Supporting with Local & Farm Fresh Food
Getting to Know Jim Weaver from Meadow View Farms
Every September, we at Sweet Heat Gourmet and approximately 50+ chile companies, make the annual pilgrimage to the Bowers Chile Pepper Festival. The festival celebrated its 20th anniversary this year, and one of the main attractions was the incredibly cheap “pick your own peppers” right down the road at Meadow View Farms, owned by Jim Weaver and his family.
We’ve been buying super hots from Jim since we started our company about 3 ½ years ago. If you haven’t been to his farm in person, it truly is chilehead nirvana. There are acres and acres of hot peppers, 200+ varieties according to Jim, with 50 of those super hots. I took this opportunity to ask Jim a few questions about his farm and his family, and how they got interested in growing super hot peppers.
Jim and his wife Alma have 7 children, all who have been involved in their business at one time or another. Jim and his parents moved to the Kutztown area from Lancaster when he was 8 years old, and he grew up on a farm 5 miles from the current Meadow View location. His wife lived locally as well. Jim and Alma currently live on the farm with his parents.
Originally the farm was 190 acres and was divided in 1952, and has remained a 70 acre farm since then. The packing shed that still remains on the property to this day was built in 1832 and is still in use. Meadow View Farms started out growing red beets, cauliflower, broccoli and sweet corn in 1985, and started growing peppers in 1991, with the addition of heirloom tomatoes in 1995, and then the super hot peppers were started in 2003.
I asked Jim how he got interested in growing super hots and he said “a chef friend of mine, Christopher Markey, encouraged me to start growing hot peppers in the early 1990s. Super hots were not identified until the 21st century. Today we are growing 200+ varieties of hot peppers, about 50 of those could be classified as super hots”. When asked if it was a challenge to grow the peppers in Central Pennsylvania, Jim replied “they grow rather well. The greatest challenge is our higher humidity. Hot, dry weather makes for hot chiles.”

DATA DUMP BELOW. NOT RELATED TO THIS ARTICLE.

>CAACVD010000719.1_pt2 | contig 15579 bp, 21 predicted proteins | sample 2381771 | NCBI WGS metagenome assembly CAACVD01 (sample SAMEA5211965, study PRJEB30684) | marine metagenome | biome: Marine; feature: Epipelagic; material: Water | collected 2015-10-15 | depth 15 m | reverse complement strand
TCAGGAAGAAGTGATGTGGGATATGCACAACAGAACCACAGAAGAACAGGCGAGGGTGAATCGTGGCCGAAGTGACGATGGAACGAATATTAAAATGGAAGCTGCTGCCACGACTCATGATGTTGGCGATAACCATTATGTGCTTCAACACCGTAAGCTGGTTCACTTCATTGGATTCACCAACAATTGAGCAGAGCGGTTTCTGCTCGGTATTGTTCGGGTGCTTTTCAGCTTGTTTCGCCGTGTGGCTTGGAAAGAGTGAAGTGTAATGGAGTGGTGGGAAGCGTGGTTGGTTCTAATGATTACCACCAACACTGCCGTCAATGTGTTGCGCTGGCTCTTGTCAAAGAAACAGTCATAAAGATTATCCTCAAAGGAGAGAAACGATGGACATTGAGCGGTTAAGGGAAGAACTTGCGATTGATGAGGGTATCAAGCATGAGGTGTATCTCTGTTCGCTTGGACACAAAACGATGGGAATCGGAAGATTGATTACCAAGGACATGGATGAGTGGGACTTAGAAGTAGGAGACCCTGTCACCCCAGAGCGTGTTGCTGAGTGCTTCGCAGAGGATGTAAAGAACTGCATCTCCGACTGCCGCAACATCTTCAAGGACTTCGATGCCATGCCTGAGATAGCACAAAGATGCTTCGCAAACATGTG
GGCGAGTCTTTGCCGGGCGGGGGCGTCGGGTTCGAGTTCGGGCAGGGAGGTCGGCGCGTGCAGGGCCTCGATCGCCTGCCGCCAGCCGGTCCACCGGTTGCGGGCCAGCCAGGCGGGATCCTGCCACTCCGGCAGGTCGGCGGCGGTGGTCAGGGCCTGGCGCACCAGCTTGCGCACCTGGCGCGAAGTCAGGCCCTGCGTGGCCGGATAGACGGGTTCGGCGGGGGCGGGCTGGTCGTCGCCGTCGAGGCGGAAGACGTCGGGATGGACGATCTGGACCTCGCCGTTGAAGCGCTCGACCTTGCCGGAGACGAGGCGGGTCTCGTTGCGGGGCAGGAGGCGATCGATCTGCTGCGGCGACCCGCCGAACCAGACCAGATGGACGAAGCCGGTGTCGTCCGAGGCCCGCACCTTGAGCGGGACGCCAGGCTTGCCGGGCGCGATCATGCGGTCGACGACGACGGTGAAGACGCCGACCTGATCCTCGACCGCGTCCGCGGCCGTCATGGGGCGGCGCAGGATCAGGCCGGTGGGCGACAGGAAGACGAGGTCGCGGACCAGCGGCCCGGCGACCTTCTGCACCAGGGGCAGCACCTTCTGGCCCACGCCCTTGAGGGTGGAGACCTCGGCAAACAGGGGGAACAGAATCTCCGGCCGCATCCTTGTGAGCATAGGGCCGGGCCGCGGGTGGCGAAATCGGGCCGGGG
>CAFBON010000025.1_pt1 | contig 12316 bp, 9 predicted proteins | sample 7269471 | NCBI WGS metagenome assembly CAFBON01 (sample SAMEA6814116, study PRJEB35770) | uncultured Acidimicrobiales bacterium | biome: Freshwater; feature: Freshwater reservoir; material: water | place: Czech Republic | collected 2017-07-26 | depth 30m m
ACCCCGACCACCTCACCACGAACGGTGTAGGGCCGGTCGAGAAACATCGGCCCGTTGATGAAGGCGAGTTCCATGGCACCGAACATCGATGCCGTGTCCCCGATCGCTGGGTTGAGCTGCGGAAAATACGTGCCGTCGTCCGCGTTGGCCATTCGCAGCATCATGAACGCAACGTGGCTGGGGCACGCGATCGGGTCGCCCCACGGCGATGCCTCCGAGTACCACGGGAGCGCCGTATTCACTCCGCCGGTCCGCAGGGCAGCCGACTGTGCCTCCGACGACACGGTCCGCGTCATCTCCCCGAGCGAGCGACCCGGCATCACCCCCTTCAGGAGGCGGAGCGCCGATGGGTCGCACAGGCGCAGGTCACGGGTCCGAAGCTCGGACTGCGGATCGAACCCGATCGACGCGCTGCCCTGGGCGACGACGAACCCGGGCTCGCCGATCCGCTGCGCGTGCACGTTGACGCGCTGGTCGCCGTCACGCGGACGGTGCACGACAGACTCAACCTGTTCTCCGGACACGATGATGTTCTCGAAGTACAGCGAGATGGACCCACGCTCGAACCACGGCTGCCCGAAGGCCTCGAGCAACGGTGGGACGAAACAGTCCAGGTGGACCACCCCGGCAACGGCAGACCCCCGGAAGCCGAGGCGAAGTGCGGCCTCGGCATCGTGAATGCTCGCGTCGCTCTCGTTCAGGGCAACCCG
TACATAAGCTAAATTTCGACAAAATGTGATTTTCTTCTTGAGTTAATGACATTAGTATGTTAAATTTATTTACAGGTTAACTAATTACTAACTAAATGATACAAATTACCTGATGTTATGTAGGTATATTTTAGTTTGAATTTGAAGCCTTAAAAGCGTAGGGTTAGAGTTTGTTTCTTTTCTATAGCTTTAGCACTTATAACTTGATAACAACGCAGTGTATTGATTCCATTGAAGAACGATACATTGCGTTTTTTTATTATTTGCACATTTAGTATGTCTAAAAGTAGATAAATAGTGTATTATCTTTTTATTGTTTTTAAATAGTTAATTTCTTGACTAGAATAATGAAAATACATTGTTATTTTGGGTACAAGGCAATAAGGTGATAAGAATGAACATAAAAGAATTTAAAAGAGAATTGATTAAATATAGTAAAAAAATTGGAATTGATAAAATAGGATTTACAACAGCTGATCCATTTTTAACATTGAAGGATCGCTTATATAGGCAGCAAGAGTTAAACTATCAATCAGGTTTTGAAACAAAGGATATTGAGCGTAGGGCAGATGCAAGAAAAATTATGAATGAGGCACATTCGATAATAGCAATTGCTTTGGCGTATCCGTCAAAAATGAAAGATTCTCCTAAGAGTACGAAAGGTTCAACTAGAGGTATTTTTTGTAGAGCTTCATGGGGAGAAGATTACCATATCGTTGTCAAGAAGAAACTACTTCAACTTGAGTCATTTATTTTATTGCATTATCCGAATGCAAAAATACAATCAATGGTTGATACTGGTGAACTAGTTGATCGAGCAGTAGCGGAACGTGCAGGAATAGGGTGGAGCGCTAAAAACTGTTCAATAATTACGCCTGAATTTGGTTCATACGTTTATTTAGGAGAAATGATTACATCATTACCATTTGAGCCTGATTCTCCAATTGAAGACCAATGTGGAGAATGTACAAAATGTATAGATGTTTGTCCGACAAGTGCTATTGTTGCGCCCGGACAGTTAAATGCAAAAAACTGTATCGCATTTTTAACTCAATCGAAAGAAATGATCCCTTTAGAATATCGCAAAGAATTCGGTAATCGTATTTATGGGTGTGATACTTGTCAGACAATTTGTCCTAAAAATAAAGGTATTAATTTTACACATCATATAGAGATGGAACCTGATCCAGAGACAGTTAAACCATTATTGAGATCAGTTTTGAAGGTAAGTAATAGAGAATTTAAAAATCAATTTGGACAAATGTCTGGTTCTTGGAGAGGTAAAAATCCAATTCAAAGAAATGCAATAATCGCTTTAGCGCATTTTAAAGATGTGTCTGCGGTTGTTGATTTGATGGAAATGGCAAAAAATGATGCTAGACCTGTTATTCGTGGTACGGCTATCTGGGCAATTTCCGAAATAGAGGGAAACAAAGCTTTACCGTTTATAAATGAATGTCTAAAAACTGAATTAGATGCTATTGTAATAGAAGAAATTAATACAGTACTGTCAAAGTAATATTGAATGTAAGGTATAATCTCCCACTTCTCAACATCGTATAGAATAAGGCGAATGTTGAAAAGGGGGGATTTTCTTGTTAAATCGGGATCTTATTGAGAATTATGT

During one of our past trips to the farm to pick up peppers, Jim told us about his son Jay Weaver who created a breed called Jay’s Ghost Scorpion that is still available today. When I asked for some background on the creation of the pepper, Jay Weaver himself gave me a brief story of how the hybrid came about. “The Jay’s Ghost Scorpion was a random cross between a Bhut Jolokia (ghost pepper) and a Trinidad Scorpion that occurred in our field that I happened to be lucky to find. I loved the looks of it at first sight and decided to put it through a grow out period to stabilize, which consists of growing it 5 years and always selecting the “true to kind” peppers. Through the process of elimination, I bred out all the undesirable stock, resulting in a true Jay’s Ghost Scorpion. Since then I have also added a peach version of the traditional Jay’s Red Scorpion.”
Since I began working with Jim, I’ve learned that he sells to a lot of craft hot sauce creators. I inquired if he saw an increase in demand for the super hots over the last few years, and he said yes, he definitely has. He said it started as a novelty pepper for the “deer camp crowd and motorcycle crowd, the YouTube eating crowd” but now his most enduring demand is from the hot sauce makers. He said the super hots are by far the most popular pepper they grow.
When I asked Jim if there was anything he would like to share with the chilehead community, and what it means to support local farmers and food, he said “it’s been a lot of work, but it is a fun business. You meet interesting people. We are currently working with a biological product that we feel is helping our production. Our peppers have never been better. Having the support of the local chilehead community means a lot.”
Jim currently sells to a dozen different hot sauce companies throughout the United States and Canada. Some only purchase a couple hundred pounds, while others buy up to a couple thousand pounds. When we started our company, we were a very small production, but Jim still worked with us. Whether you are a novice, a company that is just starting out or a well established hot sauce company, Jim will work with you to get you the super hots you need for your recipes, whether it’s 5 pounds or 1000. You will be directly supporting a farm and getting the highest quality product. Consider looking into the agriculture community where you live and see if you can work with someone local and support them.
If you’d like to contact Jim Weaver at Meadow View for more information about the hot peppers he grows, or any of the other produce he farms, you can contact him at:
Fax: 610-682-0777 or email at me********@pc********.com